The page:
It’s the most glaring example of the single most unsettling thing about Over The Limit—the fact that these athletes, at least during their careers, are not seen as fully human. Because they possess certain physical gifts and an unusual drive to maximize them and win, their very normal human emotions—such as anger, frustration, sadness—don’t really register with the adults around them and/or are viewed as secondary to their talent and potential. Back in 2012, Wu Minxia, a Chinese Olympic gold medalist in diving, was only notified about her mother’s cancer and her grandparent’s death after she won gold at the Games. Her mother had been battling cancer for eight years and in all of that time, Wu, who had lived away from home since she was 16, wasn’t informed. Her coaches thought it was better to keep her in the dark, so as not to distract her from winning gold medals. The fact that she might’ve wanted to be there for her family, or even simply would want to know wasn’t a priority, or ever really entertained.

In Mamun’s case, her concern and anguish over her father’s illness—according to many press accounts, Mamun and her father were quite close—is being used to manipulate her into a better performance. Mamun, to her credit, pushes back when tired and irritated, and goes so far as to argue for her very humanity with Zaripova (though not with Viner-Usmanova). “Why are you getting upset?” Zaripova asks at one point. “Because I’m a human being,” Mamun replies.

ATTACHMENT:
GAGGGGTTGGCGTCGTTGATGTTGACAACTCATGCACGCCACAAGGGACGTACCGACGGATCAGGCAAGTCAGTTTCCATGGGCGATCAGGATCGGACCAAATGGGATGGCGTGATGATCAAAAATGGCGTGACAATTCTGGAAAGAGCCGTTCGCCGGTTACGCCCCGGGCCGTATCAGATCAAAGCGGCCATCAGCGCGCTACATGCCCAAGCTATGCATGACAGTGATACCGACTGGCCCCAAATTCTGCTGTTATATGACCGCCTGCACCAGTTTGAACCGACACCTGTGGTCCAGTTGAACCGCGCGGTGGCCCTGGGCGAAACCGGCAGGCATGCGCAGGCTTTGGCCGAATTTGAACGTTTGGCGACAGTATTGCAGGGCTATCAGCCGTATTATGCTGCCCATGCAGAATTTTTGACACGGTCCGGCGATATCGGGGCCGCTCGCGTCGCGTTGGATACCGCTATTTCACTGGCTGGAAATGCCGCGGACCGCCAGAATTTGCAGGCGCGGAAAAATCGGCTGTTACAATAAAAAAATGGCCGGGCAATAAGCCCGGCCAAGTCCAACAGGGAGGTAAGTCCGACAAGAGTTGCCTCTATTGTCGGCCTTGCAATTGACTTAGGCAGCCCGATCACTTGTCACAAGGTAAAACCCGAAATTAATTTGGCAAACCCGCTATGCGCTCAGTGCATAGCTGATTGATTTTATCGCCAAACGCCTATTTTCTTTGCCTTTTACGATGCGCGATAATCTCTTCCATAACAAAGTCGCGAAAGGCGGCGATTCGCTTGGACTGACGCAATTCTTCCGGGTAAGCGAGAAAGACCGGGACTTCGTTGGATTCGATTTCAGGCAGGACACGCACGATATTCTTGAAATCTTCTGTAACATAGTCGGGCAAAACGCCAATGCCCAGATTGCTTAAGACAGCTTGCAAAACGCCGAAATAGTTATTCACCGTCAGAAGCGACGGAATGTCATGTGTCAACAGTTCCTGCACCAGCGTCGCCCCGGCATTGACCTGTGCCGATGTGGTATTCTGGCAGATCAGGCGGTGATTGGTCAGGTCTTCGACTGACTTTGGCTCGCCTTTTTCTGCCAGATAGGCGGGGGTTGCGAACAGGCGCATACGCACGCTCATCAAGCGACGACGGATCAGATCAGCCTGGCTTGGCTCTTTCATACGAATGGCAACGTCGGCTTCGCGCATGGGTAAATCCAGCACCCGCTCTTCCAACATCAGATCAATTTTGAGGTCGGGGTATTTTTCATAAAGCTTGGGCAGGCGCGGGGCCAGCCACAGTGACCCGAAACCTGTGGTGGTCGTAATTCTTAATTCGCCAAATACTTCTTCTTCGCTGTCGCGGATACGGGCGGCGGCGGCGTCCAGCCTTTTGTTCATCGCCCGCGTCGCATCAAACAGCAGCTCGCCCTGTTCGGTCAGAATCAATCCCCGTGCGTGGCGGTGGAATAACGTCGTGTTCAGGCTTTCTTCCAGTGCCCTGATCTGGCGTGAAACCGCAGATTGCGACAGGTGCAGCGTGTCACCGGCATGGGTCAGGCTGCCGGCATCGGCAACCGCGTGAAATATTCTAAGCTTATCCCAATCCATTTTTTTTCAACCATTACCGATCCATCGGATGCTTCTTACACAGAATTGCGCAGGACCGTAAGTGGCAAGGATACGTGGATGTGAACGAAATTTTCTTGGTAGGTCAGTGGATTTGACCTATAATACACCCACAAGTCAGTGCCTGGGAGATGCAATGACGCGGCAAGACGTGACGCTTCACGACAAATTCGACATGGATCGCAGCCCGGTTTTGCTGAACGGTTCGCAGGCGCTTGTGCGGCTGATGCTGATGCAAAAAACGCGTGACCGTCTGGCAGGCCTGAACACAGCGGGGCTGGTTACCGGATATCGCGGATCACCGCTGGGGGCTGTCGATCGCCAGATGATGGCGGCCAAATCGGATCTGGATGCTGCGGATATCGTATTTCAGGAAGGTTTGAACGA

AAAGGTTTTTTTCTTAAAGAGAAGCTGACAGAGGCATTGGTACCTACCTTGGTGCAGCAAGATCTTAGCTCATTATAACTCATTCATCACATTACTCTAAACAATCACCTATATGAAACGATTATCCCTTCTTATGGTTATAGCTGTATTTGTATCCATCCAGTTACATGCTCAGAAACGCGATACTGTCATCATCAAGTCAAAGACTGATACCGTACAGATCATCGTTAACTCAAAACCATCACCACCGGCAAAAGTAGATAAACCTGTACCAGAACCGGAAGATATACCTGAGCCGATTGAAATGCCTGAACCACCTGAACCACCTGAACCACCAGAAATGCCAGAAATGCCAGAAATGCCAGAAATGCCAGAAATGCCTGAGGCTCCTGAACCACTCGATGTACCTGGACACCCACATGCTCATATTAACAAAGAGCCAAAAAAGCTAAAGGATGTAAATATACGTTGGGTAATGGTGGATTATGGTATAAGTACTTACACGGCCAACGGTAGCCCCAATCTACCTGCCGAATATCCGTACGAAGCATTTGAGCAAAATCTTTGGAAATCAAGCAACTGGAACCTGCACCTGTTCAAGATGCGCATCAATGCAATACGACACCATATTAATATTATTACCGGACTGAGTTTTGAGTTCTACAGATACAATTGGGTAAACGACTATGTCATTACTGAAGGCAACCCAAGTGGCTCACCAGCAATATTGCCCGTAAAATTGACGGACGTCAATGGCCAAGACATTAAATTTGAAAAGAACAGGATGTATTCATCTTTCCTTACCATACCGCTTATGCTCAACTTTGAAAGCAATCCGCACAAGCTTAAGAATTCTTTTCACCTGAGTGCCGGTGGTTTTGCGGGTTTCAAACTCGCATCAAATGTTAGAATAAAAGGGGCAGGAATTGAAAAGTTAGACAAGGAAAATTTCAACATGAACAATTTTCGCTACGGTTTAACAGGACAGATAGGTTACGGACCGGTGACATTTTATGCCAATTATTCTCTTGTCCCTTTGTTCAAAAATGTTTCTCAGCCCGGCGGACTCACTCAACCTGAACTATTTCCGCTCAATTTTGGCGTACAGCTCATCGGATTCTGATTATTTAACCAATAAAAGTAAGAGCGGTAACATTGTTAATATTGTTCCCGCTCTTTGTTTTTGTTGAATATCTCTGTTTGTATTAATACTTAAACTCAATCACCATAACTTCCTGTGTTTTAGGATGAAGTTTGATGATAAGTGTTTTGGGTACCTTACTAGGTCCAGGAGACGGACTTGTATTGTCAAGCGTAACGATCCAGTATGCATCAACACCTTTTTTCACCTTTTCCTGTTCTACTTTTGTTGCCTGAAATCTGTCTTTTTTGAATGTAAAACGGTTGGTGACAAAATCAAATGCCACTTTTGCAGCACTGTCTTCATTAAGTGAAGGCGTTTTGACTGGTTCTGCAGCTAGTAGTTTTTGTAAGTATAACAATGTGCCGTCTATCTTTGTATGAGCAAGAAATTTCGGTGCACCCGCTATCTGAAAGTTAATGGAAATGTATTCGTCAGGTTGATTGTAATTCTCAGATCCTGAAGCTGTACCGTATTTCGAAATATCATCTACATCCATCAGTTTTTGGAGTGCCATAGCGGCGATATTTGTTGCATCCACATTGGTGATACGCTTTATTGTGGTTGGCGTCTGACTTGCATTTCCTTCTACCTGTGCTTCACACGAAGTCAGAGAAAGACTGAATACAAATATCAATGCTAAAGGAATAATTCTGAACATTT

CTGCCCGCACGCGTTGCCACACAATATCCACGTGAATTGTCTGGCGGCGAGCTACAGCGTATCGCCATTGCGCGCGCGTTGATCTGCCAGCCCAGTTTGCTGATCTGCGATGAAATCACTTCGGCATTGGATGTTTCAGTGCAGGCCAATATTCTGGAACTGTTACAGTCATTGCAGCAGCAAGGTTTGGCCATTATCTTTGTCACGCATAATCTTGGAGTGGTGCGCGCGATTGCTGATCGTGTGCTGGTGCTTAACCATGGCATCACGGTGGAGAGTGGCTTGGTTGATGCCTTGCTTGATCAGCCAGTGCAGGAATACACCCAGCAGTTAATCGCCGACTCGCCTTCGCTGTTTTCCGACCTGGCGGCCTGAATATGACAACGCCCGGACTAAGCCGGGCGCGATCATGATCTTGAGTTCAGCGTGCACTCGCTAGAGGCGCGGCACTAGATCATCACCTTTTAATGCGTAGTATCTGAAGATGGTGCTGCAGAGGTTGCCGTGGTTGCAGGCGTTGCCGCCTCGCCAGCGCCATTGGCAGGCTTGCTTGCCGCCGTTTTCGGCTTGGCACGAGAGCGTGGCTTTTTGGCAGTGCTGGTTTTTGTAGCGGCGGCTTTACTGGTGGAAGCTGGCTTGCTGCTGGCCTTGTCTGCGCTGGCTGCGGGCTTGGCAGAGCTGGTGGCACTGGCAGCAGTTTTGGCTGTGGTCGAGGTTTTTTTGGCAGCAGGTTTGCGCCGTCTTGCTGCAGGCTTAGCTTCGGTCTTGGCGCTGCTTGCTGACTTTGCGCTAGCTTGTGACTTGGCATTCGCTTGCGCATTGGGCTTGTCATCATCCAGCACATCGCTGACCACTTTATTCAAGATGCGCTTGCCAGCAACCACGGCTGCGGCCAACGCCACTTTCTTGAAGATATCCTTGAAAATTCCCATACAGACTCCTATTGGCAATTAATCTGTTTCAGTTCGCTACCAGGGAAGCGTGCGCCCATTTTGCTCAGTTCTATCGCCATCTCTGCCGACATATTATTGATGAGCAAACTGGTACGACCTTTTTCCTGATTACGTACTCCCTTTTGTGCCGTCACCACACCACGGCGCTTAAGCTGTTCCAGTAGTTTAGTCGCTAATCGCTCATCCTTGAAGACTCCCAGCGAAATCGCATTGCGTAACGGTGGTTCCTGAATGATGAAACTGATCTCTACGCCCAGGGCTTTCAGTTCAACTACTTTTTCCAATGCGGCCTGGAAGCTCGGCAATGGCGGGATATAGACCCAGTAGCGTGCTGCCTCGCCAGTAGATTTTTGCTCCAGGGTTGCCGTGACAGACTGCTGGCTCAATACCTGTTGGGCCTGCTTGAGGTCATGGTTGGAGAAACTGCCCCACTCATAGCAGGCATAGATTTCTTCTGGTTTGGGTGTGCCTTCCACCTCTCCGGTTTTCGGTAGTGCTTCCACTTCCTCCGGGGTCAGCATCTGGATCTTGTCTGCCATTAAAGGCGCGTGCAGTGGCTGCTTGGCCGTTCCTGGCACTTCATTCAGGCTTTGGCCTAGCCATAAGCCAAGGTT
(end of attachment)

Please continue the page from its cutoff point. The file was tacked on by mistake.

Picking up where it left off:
“You are not a human being but an athlete,” Zaripova shoots back.

At the moment that Zaripova says this to her young charge, Mamun is sitting in a drastic oversplit, with the ankle of her front leg up on Zaripova’s chair and her back leg on the floor. Outside of rhythmic gymnastics, you’ll be hard pressed to find any humans capable of such a move.


“Find your inner harmony. Touch up your eyebrows,” Zaripova says to end her pep talk with an Adam Rippon-ian flourish.


Abdullah Al Mamun died within days of his daughter winning the Olympic title in Rio.

Why, after watching her constant berating of Mamun and Zaripova onscreen, did Viner-Usmanova see this film and her role in it in so positive a light that she not only doesn’t object to it being released but wanted it screened in Moscow? Is it simply because it ends with Mamun winning the Olympic gold, and thus somehow proving that Viner-Usmanova’s coaching technique both works and was worth it? If Mamun had lost to Kudryavtseva would Viner-Usmanova still like the film and her portrayal in it?